Bytes: What’s new in tech
Samsung’s smartphone mulligan
“Samsung is ready to try again,” said Mike Murphy in Qz.com. The South Korean electronics giant last week unveiled its first new smartphones since last year’s recall of the explosion- prone Galaxy Note 7. The new Galaxy S8 and S8+ “have just about everything you’d expect” in a premium smartphone, including “powerful processors, 4GBs of memory, 64 GB of storage, large batteries, and beautiful high-definition screens.” The S8 and S8+ displays are 5.8 and 6.2 inches, respectively, making them both bigger than the 5.5- inch iPhone 7 Plus. The added screen real estate comes from the lack of a physical “home” button. The two phones are also the first to feature Bixby, Samsung’s new virtual assistant.
Elon Musk’s cyborg future
“Building a mass-market electric vehicle and colonizing Mars aren’t ambitious enough for Elon Musk,” said Rolfe Winkler in The Wall Street Journal. The billionaire tech mogul’s newest company hopes “to merge computers with human brains to help people keep up with machines.” Neuralink, which registered in California as a “medical research” company last July, is working on “neural lace” technology that involves implanting tiny electrodes in the brain to enhance cognitive function. Some day, the technology may even be used to “upload and download thoughts,” enabling humans to compete with artificial intelligence. The operational details are sketchy so far, but the company is said to be focusing its early efforts on treating brain disorders like epilepsy and depression. Simpler electrodes are already used in some Parkinson’s treatment.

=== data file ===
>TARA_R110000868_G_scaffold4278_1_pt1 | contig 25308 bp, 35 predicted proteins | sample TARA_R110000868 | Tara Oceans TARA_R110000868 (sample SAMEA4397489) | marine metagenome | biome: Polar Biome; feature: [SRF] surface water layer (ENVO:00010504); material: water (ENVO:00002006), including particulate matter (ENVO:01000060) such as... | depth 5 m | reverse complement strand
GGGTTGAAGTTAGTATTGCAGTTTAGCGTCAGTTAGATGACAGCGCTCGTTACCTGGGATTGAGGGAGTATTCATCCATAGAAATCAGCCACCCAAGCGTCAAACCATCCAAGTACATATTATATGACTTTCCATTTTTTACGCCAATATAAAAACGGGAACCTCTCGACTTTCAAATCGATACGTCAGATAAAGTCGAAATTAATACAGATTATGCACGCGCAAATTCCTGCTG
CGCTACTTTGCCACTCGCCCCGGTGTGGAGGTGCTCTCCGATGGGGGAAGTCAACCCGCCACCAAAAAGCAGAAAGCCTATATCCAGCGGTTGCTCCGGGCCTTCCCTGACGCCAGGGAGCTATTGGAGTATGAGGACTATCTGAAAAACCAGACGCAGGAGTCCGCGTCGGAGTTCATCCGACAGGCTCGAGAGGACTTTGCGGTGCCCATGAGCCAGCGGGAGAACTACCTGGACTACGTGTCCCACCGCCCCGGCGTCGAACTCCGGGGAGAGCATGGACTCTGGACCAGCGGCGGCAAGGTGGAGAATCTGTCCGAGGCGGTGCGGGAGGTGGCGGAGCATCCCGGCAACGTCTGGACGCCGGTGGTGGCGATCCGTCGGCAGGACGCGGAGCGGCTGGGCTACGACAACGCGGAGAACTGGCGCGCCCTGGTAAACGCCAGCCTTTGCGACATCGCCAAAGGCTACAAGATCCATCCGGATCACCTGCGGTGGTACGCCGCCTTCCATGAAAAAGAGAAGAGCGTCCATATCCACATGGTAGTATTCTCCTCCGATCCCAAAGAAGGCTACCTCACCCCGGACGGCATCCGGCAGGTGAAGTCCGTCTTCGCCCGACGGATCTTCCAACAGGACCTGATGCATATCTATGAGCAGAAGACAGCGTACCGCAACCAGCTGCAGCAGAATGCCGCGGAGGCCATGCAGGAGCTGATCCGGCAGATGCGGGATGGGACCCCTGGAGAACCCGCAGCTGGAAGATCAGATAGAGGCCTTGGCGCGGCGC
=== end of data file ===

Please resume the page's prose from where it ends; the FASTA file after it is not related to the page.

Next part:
Need cash? Try Facebook
Facebook is getting into personal fundraising, said Sarah Perez in TechCrunch.com. The social network has given users the ability to raise money for “personal crises and other campaigns,” taking a page from crowdfunding sites like GoFundMe. Users can launch personal fundraisers in six categories: education, medical, pet medical, crisis relief, personal emergencies, and funeral costs; more categories are in the works. To cut down on fraud, campaigns are subject to a 24-hour review process. Facebook will charge a 6.9 percent fee on every gift, which comes out of the recipient’s cut, plus a 30-cent fee to cover security and payment processing. “GoFundMe, by comparison, takes 7.9 percent, plus $0.30.” Facebook is also adding Donate buttons to live video broadcasts.